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Snow not the same anymore

When you’re a child, the words “it may snow tomorrow” rank right up there with “Santa Claus” and “it’s your birthday.”

When I was little, I remember going to bed with the snow word ringing in my ears, visions of playing in a powder-covered yard dancing in my head.

The next morning, my brother and I would pop out of bed and look out the window. If the driveway and yard were covered with snow — no matter how light a coating — we would turn on the television and wait to hear if our school was closed. The second we heard “Birmingham City System” included in the list, the celebration would begin.

Only then would we break out the coats, gloves and hats and head outdoors. We would gather enough snow to make a snowman, something that usually took most of the snow out of the yard. Once we had thrown a sufficient amount of snowballs and built our snowman, we would go inside and enjoy the rest of the day in our warm house. Usually, the snow was gone by lunchtime, but we always held out the hope that it would last another day. In the meantime, we enjoyed some hot cocoa and maybe some warm cookies.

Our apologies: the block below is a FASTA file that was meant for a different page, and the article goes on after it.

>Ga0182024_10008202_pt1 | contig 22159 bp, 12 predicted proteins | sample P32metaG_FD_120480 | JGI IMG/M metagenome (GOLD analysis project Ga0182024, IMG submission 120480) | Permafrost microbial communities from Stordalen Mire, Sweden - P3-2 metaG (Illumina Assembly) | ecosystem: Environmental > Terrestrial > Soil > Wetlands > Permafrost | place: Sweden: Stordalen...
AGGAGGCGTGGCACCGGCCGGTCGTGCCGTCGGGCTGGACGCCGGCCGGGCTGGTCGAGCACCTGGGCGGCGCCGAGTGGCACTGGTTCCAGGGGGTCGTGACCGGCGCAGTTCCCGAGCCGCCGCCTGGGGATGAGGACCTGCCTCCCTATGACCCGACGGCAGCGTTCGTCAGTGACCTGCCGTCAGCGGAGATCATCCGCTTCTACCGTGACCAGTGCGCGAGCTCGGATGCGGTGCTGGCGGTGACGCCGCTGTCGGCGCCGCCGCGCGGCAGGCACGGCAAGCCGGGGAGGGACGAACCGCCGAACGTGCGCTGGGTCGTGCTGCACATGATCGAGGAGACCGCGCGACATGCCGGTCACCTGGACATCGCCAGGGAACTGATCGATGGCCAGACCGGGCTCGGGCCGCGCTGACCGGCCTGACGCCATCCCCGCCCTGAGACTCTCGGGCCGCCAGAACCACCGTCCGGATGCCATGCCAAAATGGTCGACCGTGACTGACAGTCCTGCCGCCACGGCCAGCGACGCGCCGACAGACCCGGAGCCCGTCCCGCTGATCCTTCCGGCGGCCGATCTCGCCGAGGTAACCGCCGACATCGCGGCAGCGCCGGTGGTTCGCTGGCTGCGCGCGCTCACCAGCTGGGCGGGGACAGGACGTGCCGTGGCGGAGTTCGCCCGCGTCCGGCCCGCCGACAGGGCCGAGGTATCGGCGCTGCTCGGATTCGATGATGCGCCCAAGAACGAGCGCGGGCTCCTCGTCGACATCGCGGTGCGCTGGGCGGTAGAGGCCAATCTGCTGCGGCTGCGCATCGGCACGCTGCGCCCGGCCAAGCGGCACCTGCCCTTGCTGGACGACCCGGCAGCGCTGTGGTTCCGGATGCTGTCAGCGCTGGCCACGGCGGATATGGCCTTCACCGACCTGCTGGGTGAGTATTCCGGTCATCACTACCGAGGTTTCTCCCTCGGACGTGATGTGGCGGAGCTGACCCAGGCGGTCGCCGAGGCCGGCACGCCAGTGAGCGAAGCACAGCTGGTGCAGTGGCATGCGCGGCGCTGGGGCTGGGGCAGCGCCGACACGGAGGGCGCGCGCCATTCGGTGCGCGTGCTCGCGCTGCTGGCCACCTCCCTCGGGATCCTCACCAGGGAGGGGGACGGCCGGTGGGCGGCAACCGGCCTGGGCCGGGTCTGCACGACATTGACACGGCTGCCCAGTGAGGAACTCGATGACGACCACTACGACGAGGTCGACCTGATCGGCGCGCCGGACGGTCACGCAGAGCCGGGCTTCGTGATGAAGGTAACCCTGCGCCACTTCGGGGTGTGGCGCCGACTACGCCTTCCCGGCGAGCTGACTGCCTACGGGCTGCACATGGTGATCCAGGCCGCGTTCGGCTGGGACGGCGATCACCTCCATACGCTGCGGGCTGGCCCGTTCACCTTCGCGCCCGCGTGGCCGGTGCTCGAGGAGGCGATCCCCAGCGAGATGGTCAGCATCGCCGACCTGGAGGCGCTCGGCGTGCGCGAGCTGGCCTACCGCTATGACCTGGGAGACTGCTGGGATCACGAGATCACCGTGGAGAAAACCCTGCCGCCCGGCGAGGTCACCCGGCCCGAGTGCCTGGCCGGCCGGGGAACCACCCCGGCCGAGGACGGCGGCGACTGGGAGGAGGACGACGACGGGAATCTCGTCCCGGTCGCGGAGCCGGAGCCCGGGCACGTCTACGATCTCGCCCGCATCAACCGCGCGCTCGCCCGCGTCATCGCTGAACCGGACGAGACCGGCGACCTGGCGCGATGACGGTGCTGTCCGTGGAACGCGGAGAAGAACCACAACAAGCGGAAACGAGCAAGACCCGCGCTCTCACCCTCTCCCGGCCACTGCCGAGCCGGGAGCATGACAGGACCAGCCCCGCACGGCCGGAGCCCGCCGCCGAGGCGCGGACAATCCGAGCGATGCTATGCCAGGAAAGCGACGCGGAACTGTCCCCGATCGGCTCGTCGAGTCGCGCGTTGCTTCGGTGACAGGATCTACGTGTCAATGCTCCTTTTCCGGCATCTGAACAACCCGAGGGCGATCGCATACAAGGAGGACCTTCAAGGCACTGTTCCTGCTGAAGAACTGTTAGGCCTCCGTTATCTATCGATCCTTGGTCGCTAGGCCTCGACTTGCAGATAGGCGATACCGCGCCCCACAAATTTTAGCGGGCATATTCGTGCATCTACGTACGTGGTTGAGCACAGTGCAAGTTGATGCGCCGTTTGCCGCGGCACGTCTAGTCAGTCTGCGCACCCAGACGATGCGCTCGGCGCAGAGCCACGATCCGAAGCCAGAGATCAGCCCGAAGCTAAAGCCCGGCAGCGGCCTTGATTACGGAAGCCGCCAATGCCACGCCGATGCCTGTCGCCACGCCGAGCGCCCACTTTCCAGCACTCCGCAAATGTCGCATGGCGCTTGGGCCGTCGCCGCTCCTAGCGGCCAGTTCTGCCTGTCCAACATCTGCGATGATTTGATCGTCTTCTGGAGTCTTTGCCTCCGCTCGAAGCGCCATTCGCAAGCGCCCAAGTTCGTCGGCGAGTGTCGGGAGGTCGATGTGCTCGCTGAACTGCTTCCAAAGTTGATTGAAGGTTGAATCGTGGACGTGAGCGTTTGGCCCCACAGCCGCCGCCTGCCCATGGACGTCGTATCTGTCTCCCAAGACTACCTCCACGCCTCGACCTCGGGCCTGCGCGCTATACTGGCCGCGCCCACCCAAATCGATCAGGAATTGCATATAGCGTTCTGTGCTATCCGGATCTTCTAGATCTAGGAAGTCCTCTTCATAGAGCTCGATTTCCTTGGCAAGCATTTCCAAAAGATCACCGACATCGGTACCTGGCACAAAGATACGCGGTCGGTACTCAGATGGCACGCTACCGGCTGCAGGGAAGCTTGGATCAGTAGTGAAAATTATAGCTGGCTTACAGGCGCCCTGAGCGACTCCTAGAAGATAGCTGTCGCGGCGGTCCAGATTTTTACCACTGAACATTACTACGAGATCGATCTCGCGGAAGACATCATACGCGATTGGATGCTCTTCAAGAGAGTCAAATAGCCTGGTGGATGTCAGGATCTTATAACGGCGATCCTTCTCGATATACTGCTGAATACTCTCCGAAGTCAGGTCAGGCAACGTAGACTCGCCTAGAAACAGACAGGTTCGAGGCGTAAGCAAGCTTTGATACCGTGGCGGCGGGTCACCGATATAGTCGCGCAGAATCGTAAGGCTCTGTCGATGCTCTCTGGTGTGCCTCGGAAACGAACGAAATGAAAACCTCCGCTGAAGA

That was a snow day back then. My, how things have changed.

Now, the mention of snow brings about a knot in the pit of my stomach and prompts a plethora of questions.

Do we have enough bread and milk? Do we even like break and milk?

What will we do if the power goes out?

What if I have to get to work and the roads are closed? Have they sanded the roads? Does Alabama own a snow blowing truck?

Do I need snow tires? Skis? A snow mobile?

Will the temperatures rise enough so that the snow and ice will melt? Will we be stuck in the house until April? Is this global warming?

There are no visions of snowmen and hot cocoa. Instead, there are concerns about keeping the house warm and the family fed, even if they are left with only that bread and milk.

I know as we grow older things must change, but it would be nice if the magical event of the “snow day” could live on. Then, maybe, we could enjoy sitting by the television just waiting to hear the word that — for at least one magical day — it was all about fun.